Women and Pensions

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2006 National Women's Conference
6 March 2006

Conference recognises the current crisis surrounding pensions and all our futures upon retirement. We also recognise that for women the situation is far worse than that of men and are, therefore, grateful for the work that UNISON continues to do with the Fawcett Society on the inequality for women in our pensions systems.

Conference welcomes UNISON’s campaign to defend occupational pension schemes on behalf of its members. However, the whole pension situation for women is fraught with difficulty.

Conference notes:

1)2.2 million women are not accruing a basic state pension under the current rules, because the earn too little or have taken time out of employment to care for dependants;

2)that many women retire with no occupational pension and receive less than the full basic state pension. For every £1 received by a man in a pensioner couple, a woman receives just 32p;

3)that one in four single women will find themselves living in poverty as pensioners;

4)that the current state pension scheme was designed in the 1940s for men. Many young women are still reliant on their partners for the future state pension;

5)the gender pay gap means women earn less and ultimately secure smaller state and occupational pensions.

The government has recognised that women’s pensions are a national scandal and has the analysis to prove it through the Women and Pensions report published in November 2005. With the publication of the Turner Report, a workable set of recommendations for reform are now available. However, the intention to simply feed these into the National Pensions debate only introduces further delays. Unless the government puts women at the heart of its pension reform and urgently, its attempts to solve the UK’s pension crisis will fail.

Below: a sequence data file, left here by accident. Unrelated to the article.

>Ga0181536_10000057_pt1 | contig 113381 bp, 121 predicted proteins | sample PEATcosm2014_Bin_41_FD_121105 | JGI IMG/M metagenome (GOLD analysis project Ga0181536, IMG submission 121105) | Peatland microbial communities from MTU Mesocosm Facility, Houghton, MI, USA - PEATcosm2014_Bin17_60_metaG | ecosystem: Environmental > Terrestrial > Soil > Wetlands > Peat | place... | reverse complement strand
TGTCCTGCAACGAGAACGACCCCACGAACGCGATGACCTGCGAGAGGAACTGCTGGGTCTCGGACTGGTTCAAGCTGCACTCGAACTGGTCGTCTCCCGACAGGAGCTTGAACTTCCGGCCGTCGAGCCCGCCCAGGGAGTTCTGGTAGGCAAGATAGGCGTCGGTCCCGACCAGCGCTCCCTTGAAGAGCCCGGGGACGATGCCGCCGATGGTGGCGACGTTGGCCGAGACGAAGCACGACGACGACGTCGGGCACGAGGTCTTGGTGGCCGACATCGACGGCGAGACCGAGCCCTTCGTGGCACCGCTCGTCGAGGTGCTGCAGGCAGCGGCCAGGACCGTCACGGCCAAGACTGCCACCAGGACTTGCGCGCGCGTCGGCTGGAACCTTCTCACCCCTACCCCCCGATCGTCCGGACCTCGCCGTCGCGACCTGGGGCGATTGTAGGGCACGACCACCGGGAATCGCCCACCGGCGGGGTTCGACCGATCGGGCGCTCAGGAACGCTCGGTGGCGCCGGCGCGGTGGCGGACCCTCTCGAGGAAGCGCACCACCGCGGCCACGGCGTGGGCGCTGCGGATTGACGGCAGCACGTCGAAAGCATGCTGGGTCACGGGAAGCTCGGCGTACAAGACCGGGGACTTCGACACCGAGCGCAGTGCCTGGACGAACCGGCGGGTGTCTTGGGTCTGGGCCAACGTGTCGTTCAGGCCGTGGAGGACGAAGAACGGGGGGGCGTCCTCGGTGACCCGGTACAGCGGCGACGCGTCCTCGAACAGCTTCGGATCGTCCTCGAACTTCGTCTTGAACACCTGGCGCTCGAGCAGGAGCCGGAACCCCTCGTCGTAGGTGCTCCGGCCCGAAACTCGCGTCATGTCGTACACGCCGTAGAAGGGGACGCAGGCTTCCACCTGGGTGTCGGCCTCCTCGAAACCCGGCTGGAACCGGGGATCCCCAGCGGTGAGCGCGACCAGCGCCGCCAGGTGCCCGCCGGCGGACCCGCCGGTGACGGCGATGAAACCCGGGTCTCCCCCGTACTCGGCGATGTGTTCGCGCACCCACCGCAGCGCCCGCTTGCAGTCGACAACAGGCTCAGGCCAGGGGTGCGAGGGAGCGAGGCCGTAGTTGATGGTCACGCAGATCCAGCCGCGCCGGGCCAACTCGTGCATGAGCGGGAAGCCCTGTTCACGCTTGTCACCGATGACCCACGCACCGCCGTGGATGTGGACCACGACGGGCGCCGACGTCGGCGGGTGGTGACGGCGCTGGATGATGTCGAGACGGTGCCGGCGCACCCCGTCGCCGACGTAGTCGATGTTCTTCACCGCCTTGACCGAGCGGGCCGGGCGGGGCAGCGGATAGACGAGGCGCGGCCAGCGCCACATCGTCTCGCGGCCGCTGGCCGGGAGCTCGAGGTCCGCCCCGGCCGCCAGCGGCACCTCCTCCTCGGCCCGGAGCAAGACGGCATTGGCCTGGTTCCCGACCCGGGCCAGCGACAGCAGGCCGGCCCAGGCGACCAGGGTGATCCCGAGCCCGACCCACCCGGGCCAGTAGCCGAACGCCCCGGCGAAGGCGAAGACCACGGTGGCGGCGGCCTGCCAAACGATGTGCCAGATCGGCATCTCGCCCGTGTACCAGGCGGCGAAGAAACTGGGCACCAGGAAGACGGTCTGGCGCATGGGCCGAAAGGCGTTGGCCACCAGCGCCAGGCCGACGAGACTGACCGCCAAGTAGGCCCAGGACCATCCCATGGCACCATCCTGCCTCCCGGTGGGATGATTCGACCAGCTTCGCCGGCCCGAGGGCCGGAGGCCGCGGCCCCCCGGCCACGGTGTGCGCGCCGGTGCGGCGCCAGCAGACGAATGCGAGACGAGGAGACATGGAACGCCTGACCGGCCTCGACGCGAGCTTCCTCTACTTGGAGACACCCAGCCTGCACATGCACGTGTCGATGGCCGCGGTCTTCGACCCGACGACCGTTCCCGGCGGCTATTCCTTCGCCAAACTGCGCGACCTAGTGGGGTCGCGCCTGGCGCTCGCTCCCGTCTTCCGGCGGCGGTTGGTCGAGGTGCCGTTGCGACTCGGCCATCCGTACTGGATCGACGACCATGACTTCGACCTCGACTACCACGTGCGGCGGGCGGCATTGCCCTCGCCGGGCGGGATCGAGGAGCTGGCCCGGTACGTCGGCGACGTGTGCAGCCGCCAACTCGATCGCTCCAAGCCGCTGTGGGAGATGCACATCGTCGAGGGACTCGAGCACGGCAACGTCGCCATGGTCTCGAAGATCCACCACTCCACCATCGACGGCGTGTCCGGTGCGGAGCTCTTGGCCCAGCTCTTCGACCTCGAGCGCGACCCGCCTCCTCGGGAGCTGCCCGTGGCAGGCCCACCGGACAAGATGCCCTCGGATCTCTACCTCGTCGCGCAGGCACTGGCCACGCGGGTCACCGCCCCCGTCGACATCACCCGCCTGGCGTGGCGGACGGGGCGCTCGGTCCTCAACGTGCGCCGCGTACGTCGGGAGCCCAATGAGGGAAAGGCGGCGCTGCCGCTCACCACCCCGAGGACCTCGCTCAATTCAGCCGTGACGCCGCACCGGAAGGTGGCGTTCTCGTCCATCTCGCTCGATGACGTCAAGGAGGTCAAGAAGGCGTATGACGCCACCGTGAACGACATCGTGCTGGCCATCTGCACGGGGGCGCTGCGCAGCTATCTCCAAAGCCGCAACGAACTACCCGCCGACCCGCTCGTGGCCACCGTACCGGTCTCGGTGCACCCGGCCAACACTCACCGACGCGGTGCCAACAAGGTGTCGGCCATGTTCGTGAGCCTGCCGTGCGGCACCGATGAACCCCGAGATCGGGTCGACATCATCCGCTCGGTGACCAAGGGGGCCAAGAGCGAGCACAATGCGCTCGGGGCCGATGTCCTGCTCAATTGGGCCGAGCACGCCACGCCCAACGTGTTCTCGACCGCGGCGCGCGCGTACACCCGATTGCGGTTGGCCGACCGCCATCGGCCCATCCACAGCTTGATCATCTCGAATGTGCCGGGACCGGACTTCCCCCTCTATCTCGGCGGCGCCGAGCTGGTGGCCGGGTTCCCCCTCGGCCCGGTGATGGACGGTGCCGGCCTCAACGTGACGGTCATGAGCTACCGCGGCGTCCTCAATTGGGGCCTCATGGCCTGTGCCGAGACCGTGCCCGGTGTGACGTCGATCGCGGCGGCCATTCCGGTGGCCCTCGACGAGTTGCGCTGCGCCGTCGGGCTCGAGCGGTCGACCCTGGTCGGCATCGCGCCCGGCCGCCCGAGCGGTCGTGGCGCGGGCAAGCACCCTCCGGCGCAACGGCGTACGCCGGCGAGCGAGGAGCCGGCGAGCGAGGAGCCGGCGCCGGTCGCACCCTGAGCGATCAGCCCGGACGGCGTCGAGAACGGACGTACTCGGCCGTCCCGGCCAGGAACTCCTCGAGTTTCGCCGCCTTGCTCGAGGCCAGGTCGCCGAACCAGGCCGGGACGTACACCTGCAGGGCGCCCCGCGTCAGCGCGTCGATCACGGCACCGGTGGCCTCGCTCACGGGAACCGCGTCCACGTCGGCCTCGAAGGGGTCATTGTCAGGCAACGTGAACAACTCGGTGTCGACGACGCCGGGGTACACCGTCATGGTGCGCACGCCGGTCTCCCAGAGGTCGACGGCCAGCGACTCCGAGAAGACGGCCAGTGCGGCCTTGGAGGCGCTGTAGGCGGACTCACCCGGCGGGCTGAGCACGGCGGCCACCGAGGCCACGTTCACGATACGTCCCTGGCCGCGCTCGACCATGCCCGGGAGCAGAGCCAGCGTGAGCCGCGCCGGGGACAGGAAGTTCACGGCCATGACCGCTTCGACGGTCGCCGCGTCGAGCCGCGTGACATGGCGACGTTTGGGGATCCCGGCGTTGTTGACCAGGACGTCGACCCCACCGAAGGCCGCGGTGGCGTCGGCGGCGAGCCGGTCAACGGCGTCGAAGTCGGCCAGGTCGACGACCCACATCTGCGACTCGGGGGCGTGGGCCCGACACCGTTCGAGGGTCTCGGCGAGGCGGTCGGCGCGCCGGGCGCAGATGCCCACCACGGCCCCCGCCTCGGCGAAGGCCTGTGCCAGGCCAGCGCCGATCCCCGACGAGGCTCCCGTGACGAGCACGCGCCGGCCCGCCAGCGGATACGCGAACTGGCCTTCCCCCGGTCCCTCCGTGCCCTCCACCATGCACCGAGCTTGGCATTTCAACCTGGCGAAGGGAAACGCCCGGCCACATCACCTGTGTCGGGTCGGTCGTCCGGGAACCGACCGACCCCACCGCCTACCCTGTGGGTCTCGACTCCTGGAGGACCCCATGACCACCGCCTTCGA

We congratulate UNISON on the production of the Women and Pensions A5 booklet, however Conference believes that a women and pensions leaflet would be a resource that could potentially be more cost-effective and reach a wider audience.

Conference calls upon the National Women’s Committee to work with the National Executive Council to:

a)campaign in support of the recommendations of the Turner report which relate to women’s pensions, in particular linking the basic state pension to earnings;

b)campaign for individual rights for women to receive a state pension such as through a universal state pension, as recommended by the Turner report;

c)campaign for a platform for savings for pensioners;

d)campaign to ensure that measures are taken to give the current generation of women over 75 a decent state pension to ensure that they do not live in poverty;

e)campaign for national insurance credits for women taking time out of the workplace to care for children or older family members;

f)produce women specific materials designed to encourage women members to join occupational pension schemes and a user friendly, easy to understand pension leaflet available in different languages within six months.